EPA Administrator Scott Pruitt is limping out of April after a barrage of bad press and criticisms of his character — and environmentalists are eager to give Interior Secretary Ryan Zinke the same treatment.
Activists on the left believe the two Cabinet secretaries cut a similar profile, and the heightened scrutiny of Pruitt could offer them a blueprint for challenging Zinke.
"Secretary Zinke absolutely belongs in the same breath as Administrator Pruitt when it comes to wasting taxpayer money and the ethical troubles and conflicts of interest and the transactional approach to leadership," said Matt Lee-Ashley, a former deputy chief of staff at the Interior Department under President Obama who is now a senior fellow at the Center for American Progress.
Many of Zinke’s foes stop short of calling for his resignation (although some say any other Republican administration would have sacked him already). Instead, they’re learning how to target the officials who have otherwise proved themselves to be the most effective at executing President Trump’s policy agenda.
Zinke’s defenders see parallels, too.
"These two gentlemen are the most effective at draining the swamp that [Trump] has, so the attacks on them are not surprising — but the petty nature of these attacks show they’re grasping at straws," said Kathleen Sgamma, president of the Western Energy Alliance.
Like Pruitt, Zinke faces a constellation of controversies. His office was slated to spend $139,000 on doors (later he said it had reduced the price to $55,000). He’s taken private flights that allowed him to speak at political events (an inspector general report said his staff generally followed the rules but faulted Zinke’s office for withholding details from ethics officials).
Zinke has also caught heat for reviewing government research prior to publication and for reassigning senior career staffers. Some of the reassigned staffers worked in climate science, and a disproportionate number were Native Americans — which opponents have highlighted amid reports that Zinke repeatedly told staffers he doesn’t think diversity is important. An inspector general report said the reassignment process was too poorly documented to tell whether anything improper occurred.
Environmentalists say the staff reassignments could prove especially perilous for Zinke.
"What you’re seeing from whistleblowers from inside EPA has been very effective. We’ve seen some of that from inside Interior. But if I were Secretary Zinke, I’d be very worried about more," said Aaron Weiss, media director at the Center for Western Priorities.
Zinke and Pruitt have also provided the sort of material that finds its way onto late-night comedy. Environmentalists were tickled to watch John Oliver, host of the HBO show "Last Week Tonight," devote similar segments to both men.
For Pruitt, it was reports that his security detail broke down his condo door to find him napping. For Zinke, it was his penchant for calling himself a geologist despite never holding that job.
"These guys certainly aren’t doing themselves any favors," said Lena Moffitt, senior director of the Sierra Club’s Our Wild America campaign.
Moffitt said there are so many scandals around Zinke, the public can use any of them as a doorway to the others. And raising public scrutiny of Zinke will embolden even more whistleblowers and leakers to come forward, she added.
Pruitt ‘more threatening’?
Zinke’s job seems relatively secure in an administration that has shed two Cabinet secretaries and a Cabinet nominee in little over a month.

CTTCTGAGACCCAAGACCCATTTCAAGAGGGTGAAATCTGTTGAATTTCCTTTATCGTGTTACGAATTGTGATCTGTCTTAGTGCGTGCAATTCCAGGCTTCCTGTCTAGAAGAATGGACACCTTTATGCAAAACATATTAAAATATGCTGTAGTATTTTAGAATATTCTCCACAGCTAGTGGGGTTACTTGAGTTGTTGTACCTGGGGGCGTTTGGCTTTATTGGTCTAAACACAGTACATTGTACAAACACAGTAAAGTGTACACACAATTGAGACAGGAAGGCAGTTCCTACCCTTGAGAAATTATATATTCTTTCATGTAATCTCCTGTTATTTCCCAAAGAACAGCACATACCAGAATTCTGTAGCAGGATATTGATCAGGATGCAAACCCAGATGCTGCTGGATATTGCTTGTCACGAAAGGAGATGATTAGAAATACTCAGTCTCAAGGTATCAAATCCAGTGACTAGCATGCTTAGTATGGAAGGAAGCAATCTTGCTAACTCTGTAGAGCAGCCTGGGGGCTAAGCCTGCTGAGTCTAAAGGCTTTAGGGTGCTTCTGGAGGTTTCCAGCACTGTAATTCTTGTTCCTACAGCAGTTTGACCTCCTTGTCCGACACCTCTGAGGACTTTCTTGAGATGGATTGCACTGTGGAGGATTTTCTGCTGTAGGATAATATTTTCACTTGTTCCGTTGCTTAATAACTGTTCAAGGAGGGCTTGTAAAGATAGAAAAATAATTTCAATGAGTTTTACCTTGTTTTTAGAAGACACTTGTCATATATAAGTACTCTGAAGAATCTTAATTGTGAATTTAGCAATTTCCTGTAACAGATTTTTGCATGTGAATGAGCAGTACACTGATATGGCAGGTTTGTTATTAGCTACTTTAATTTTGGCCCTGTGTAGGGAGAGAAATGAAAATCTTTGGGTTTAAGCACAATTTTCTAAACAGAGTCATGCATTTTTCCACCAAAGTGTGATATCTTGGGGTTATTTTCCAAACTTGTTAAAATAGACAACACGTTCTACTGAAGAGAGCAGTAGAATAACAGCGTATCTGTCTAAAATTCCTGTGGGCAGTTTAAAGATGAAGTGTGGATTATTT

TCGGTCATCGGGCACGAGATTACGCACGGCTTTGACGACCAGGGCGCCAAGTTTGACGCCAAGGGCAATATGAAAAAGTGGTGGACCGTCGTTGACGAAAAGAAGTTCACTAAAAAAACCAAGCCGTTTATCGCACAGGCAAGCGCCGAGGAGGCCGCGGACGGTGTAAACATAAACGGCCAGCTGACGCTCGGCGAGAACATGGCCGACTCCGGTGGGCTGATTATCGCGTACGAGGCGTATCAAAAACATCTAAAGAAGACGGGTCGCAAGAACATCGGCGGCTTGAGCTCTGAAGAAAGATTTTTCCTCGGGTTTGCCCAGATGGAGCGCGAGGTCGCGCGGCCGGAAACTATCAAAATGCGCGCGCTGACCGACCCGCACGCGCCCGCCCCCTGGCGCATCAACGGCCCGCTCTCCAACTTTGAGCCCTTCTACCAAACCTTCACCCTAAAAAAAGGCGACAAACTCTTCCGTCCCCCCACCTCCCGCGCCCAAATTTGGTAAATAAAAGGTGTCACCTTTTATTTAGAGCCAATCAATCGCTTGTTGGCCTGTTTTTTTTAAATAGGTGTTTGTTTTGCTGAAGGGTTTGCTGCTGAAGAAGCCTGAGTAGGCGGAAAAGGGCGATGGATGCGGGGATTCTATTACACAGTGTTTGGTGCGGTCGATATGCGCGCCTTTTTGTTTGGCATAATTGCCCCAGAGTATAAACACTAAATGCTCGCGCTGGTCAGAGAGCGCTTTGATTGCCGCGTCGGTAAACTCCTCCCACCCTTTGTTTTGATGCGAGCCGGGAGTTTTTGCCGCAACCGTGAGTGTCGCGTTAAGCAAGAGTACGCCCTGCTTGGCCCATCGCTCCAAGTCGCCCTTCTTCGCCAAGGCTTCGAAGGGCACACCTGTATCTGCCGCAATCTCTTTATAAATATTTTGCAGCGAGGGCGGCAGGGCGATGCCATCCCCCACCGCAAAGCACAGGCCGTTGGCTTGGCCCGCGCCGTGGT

His congressional experience helped him win over some conservation groups and chart a smooth path through Senate confirmation. He faced less pressure during that process than Pruitt, who came into office with a clear mission to loosen EPA regulations and slash the agency’s size and budget.
"The threat of actually reining in EPA is so much more threatening to the environmental lobby, it’s not surprising that that’s what they’re [attacking first]," Sgamma said.
For now, at least, Zinke isn’t proving to be as much of a political lightning rod.
As two congressional panels grilled Pruitt last week, Zinke tweeted pictures of himself showing wounded veterans around the White House, cutting a $188 million check to Gulf Coast states and handing out national park passes.
For a Cabinet secretary who arrived to his first day of work on horseback, the pageantry could offer an advantage over other administration jobs.
"He can use things like national parks as a cover for good press in a way that the head of the EPA can’t, because [Pruitt] doesn’t have something wonderful, touchy-feely like national parks to be able to talk about and pivot to," Weiss said.
The No. 2 officials at each agency pose a headache for environmentalists eager to see Zinke or Pruitt gone.
EPA Deputy Administrator Andrew Wheeler used to work as a coal lobbyist and was a staffer to Sen. Jim Inhofe (R-Okla.). Interior Deputy Secretary David Bernhardt worked for the department in the George W. Bush administration and represented energy companies in his private practice.
"Bernhardt is talented at taking what he’s heard from industry and implementing it. And it’s scary," Moffitt said. "It’s hard to say who’s worse. But together they’re a real threat."
The Center for Western Priorities doesn’t want to see Bernhardt in the top job, either; that’s one reason it has stopped short of calling for Zinke’s resignation.
"His deputy secretary is apparently calling the shots at Interior," Lee-Ashley said. "[Zinke’s] been the face for the Interior Department, but a lot of the transactional wheeling and dealing with the oil and gas industry has been done seemingly through the deputy secretary’s office."
That emphasizes the need to counter the department on policy, he said, rather than only through personnel.
"One would hope there would be a degree of self-preservation that would kick in for Secretary Zinke," he said.